Physical play has become a necessity for finesse-inclined Blackhawks
BY MARK POTASH firstname.lastname@example.org
When you can’t skate, hit.
If that’s not a hockey axiom, it should be. The Blackhawks might be the best finesse team in the NHL. But they’re facing elimination against the Detroit Red Wings because they’re locked in a tight-checking battle that has limited their ability to do what they do best.
‘‘It’s been pretty tight checking — I don’t think anyone really expected that,’’ Hawks free-wheeling winger Patrick Kane said prior to Game 6 on Monday at Joe Louis Arena. ‘‘I think we expected two explosive teams kind of firing back and forth at each other. But it’s been pretty tight-checking from both sides. It’s tough getting chances out there. I guess whoever breaks through, it’s good for their team.’’
The Blackhawks broke through in Game 5 when Bryan Bickell scored on a rebound and Andrew Shaw and Jonathan Toews scored power-play goals in a 4-1 victory that cut the Red Wings series lead to 3-2. But with their playoff lives on the line, the Hawks set the tone with big hits from Bickell, Shaw and Brent Seabrook. That’s not a game the Hawks prefer to play, but they can.
Bickell and Shaw were fitting heroes in a desperation game. They are the two Hawks most willing to mix it up with brute force, which is looking more and more like the key to winning this series. Getting under the opponent’s skin — Dave Bolland’s specialty — is not working against the unflappable Red Wings. But they’re like any other team in hockey — you hit them and they’re going to give up the puck and make more mistakes that create the kind of opportunities the Hawks need to pull out this series.
Bickell, who has four goals and five points in the playoffs, is becoming more and more valuable as the series progresses.
‘‘He had a couple of big hits last game to get us going,’’ Kane said. ‘‘And that first goal was huge, too. He’s played great throughout the playoffs.’’
‘‘We want to get the crowd behind us, get the team into it, get us players into it,’’ Bickell said. ‘‘To be physical for me is important to get me in the game and get the team to show that we’re willing to do what it takes to get the win.’’
Bickell’s physical play has been a luxury on a team that dominated most of the regular season with its skill and speed. Now, it’s a necessity.
‘‘That physical presence is huge for him to bring because there’s not too many guys on our team that can bring that,’’ Kane said. ‘‘He’s a guy we count on to give us big hits. And you see in the third [period] you’re up 3-1 or 4-1 and he’s still hitting guys. It’s big for the team. Sometimes it wears down the other team, too.’’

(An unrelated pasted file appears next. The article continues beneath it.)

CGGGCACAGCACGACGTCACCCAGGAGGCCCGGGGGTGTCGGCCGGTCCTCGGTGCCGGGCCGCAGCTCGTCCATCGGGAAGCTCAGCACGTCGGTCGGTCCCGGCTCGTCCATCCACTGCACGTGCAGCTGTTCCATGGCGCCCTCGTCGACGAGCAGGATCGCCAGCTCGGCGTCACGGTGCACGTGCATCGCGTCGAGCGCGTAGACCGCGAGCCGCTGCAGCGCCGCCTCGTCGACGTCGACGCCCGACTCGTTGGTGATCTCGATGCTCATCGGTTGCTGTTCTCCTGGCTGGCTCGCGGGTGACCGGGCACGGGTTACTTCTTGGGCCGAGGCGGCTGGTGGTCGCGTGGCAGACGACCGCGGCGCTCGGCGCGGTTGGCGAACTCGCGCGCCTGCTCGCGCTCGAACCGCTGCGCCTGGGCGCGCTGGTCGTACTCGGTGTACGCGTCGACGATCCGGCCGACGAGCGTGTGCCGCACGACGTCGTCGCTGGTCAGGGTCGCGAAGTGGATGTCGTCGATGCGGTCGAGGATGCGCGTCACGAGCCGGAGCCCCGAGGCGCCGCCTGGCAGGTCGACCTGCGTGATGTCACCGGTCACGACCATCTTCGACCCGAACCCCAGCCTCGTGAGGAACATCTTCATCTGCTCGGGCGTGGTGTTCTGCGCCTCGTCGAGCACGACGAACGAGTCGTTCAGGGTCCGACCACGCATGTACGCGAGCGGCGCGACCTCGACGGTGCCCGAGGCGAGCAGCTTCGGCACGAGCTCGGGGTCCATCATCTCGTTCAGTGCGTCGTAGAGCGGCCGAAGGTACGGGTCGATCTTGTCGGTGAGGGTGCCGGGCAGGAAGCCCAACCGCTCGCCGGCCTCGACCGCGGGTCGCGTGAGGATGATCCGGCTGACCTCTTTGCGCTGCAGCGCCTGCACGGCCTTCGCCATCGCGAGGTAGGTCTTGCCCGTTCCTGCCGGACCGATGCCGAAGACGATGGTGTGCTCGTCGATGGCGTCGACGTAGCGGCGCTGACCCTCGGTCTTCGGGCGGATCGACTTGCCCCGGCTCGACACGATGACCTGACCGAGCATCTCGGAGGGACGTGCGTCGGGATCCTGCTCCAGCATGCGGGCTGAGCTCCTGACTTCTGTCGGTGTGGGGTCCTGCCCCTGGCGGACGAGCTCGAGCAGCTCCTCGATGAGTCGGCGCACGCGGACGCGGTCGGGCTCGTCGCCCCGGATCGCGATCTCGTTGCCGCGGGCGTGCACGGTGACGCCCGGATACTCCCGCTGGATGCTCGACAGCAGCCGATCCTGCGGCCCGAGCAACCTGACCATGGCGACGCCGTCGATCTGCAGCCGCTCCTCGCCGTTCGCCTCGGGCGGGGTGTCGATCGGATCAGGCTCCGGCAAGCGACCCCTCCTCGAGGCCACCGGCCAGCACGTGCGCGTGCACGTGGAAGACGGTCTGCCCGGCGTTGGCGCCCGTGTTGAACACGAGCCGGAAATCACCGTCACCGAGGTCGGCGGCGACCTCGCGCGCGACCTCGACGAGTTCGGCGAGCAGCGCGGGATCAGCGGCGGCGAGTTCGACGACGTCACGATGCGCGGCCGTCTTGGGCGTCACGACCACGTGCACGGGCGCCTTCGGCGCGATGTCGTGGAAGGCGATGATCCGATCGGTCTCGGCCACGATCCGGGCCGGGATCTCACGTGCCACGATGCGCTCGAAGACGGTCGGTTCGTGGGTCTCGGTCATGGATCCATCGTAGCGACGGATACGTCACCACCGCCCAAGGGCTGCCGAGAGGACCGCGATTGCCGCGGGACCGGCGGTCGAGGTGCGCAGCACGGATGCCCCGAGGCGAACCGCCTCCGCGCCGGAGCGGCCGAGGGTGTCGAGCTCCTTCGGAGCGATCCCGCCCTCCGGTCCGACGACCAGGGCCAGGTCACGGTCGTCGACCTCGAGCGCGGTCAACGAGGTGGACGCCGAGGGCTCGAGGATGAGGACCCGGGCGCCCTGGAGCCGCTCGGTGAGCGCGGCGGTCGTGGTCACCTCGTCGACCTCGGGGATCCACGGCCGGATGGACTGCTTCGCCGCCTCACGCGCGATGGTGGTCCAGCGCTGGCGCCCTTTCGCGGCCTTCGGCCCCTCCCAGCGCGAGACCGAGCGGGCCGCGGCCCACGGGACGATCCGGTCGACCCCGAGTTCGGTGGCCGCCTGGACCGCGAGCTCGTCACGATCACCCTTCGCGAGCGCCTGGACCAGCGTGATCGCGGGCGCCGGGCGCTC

Actually, it almost always wears down the other team. But Hawks never have needed Bickell’s toughness like they do now.
‘‘Bicks usually finds a way to make an impact in the game,’’ coach Joel Quenneville said. ‘‘We notice him because he gets in on the forecheck and gets a big hit or two early in games and sets the tone.
‘‘His production is kind of a bonus. We like his speed. He’s had a nice year for us. Been consistent with his game. Everybody looks for those types of players and they usually jump out at you come playoff time.’’
The Hawks are built for speed and it’s not surprising they are loath to throw around what weight they have. But they should know by now how big of a difference it can make. Their opening victory over the Minnesota Wild in the first-round was decided on a picture perfect play, when Johnny Oduya feathered a pass off the glass to a speeding Viktor Stalberg, who fed Bickell in the slot for a game-winning goal in overtime. That play started when Shaw laid a big hit on Torrey Mitchell at the other end of the rink.
And it was Shaw’s perseverance against the Red Wings’ Niklas Kronwall in front of the Wings’ net that put him in position to deflect a Duncan Keith shot past Jimmy Howard for a tie-breaking goal in Game 5. Shaw gave Kronwall a two-handed shove to finally establish his position on that play.
Shaw is 5-foot-10, 180. He does his dirty work on guts as much as size and strength. If more Hawks players took Shaw’s lead in that area, the Hawks wouldn’t have a ‘‘net presence’’ problem.
‘‘He’s relentless in that area for the big size defenseman he’s got to try to combat just to get there,’’ coach Joel Quenneville said. ‘‘It’s on ongoing challenge [to get more players willing to do that]. You watch it and admire what he does and I think we can take a note from that. I thought we were better across the board in that area [in Game 5]. We still have to be tenacious and relentless in that area.’’